The issue isn’t a Mini, the issue is the M1 processor… nobody has one yet so there is no practical experience available for us to fall back on.
I am trying to get some guidelines about what level of detail I can post on M1 related topics. As soon as I get a go-ahead, I have a lot I to talk about.
Without that go-ahead I will take a chance, and say that it’s going to be some number of weeks before anyone on a release version of SketchUp will be able to run it on the new machines. If you preordered and are excited to try, I hope you didn’t sell your old computer.
Edit: I am happy to have been wrong this time. That happens occasionally, I think I was wrong one time in 1971 as well. But I digress…
Several important features in SketchUp do not work in the development Mac mini, that used an A12Z processor. Other programs affected included Edge and Chrome v86 and earlier. You can imagine it would be a big issue if Microsoft and Google were in the list of companies that didn’t support the new machines!
Fortunately, Apple made a change in the hardware, so that the M1 machines work around the issue that these programs had with the A12Z chip. So, all is good, SketchUp seems to work well on the new machines.
VWWare Fusion can run a Bootcamp partition but it doesn’t need one. You can run virtually any operating system in VMWare (including old OSX installs) inside OSX. Bootcamp just gives OSX users the ability to dual-boot without additional software.
I would wager VMWare will have virtualization ready for the new chip when the new Macs that have them come.
And based on competition, Parallels should be doing the same.
Affinity already ported all their apps to work on it. I was under the impression Apple was distributing the Mini for developers months ago for the very purpose of giving them time for practical experience. That’s how many developers were able to have their software ready at launch or soon after.
Without the additional software layer the dual boot system with boot camp is not emulating anything. It has direct hardware access. For example a VMware virtual machine in OS X has critical gpu features unavailable that would be there in a boot camp boot.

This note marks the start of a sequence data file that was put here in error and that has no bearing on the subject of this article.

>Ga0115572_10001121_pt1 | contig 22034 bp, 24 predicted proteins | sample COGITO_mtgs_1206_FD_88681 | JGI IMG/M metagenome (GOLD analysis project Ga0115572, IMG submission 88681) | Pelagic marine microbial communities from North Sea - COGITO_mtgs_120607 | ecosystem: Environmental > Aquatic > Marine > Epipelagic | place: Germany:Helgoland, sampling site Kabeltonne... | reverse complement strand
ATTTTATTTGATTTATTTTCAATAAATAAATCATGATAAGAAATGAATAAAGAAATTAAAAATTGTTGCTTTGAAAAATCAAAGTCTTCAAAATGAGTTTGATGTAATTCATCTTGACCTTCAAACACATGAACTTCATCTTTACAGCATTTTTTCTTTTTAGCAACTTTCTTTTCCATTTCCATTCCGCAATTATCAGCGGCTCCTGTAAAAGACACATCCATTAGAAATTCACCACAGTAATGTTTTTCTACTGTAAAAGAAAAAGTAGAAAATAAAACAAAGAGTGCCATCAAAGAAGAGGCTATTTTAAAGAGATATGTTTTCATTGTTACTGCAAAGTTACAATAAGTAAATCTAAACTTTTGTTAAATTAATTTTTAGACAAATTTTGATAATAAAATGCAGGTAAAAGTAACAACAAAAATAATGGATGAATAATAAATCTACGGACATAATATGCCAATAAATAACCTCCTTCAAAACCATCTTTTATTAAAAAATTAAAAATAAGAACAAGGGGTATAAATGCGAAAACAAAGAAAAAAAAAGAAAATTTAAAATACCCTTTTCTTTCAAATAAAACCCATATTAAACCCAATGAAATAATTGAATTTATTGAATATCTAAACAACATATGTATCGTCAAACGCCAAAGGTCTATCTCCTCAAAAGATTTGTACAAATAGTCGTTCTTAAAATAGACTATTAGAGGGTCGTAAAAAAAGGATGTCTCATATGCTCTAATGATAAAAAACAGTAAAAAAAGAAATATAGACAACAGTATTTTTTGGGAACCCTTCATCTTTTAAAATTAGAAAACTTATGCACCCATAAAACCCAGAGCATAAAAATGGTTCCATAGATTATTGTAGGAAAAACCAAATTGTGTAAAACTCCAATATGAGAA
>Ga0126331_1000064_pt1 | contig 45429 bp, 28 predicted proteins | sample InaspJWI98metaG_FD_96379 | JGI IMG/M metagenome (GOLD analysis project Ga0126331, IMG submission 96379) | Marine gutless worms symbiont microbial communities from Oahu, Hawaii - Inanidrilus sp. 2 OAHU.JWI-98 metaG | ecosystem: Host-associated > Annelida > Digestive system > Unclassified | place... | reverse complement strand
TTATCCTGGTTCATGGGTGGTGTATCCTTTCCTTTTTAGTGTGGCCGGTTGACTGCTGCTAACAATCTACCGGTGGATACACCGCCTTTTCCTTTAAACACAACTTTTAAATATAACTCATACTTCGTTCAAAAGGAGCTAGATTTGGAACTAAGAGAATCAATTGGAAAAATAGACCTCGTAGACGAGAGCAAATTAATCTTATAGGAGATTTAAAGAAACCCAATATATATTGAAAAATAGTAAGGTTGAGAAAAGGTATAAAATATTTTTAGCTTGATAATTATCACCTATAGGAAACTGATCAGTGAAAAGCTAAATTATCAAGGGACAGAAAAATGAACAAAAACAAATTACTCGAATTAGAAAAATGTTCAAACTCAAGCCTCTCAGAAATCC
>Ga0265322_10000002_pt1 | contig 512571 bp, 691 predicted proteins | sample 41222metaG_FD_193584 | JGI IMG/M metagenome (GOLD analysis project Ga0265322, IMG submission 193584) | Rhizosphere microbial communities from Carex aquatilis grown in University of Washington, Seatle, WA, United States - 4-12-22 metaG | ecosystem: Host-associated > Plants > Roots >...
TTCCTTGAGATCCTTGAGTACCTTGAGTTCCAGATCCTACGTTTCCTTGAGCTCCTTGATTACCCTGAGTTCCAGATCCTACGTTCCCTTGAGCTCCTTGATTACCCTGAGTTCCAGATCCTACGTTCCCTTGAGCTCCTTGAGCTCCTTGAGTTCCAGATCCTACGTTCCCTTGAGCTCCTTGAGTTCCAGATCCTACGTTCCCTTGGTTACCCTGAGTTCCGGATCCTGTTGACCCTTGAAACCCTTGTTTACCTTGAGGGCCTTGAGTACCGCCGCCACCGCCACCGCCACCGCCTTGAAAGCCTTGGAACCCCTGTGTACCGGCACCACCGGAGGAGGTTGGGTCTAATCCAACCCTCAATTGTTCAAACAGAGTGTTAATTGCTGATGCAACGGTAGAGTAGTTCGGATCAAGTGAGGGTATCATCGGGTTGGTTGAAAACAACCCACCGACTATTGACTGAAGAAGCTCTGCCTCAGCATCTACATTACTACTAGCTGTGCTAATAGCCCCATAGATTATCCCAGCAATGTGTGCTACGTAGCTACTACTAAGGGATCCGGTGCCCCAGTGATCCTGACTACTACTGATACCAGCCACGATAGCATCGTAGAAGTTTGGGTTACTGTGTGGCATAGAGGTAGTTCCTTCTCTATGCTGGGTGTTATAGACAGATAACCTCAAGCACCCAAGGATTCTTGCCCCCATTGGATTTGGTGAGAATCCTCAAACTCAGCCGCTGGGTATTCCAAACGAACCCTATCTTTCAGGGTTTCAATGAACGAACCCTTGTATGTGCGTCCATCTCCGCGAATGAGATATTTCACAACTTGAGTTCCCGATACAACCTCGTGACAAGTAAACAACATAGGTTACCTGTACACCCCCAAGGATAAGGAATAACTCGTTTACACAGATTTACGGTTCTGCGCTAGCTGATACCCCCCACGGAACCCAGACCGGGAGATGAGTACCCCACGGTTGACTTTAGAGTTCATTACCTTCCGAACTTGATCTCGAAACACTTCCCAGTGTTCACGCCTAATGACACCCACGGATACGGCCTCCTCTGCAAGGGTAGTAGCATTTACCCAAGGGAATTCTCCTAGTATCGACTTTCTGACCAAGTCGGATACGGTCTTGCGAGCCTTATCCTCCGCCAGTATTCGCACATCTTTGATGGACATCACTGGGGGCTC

As backing for that statement, there was an interval during which SketchUp would not run on the Parallels VM because they didn’t adequately support the required OpenGL version. In general, an OS running on a VM does not have direct access to the hardware unless the host OS explicitly supports it.
That’s true of any virtual machine…
Apple said it’s going to be a 2 years transition, before mid 2022 I’m sure we will have SketchUp for Apple Silicon and for Windows 10 ARM. We are Just in the beginning…
Yes I know. You implied otherwise.
Two year transition until all their macs are using only their processors. The transition to native apps has already begun. Most creative apps will be done in the next few months if they aren’t already completed.
Suppose I did. My main point is it’s not a big deal and things will work out. I should have been more clear.
Further to this Geekbench 5 reports the M1 running x86 applications (single core ie sketchup and most CAD applications) with rosetta 2 emulator is still faster than every other Mac (including Mac Pro). See link: https://www.macrumors.com/2020/11/15/m1-chip-emulating-x86-benchmark/
From a Pro Tools forum which appears encouraging…
In another publicly available document from Apple Porting Your macOS Apps to Apple Silicon, which covers how to create a version of your macOS app that runs on both Apple silicon and Intel-based Mac computers, in the Update GPU-Specific Code section our developer is surprised to see that Apple has not killed OpenGL on Apple Silicon. They speculate that Apple will eventually kill OpenGL when it sees sufficient migration away from it but for now, they seem to be giving it a bit longer. Why this matters is that this will help lots of audio plugins and DAWs that are have not been ported to over to Metal yet for their high-performance graphics.
I expect a delivery of a macbook air M1 (for my daughter) today. My first test will be… SketchUp!
Cool! What do you have to compare against for SketchUp/Layout performance?
MacBook pro 16" 2.3 GHz 8 core Core i9
SketchUp 2021 is working on a MacBook Air M1
First test was smooth. I try to do some comparing speed tests tomorrow.
If Sketchup can be ported easily to Apple’s proprietary architecture as @guy suggests, that’s great. Otherwise, it would be a lot of energy to spend on account of a marginal PC brand that seems intent on distancing itself from the mainstream just because it can.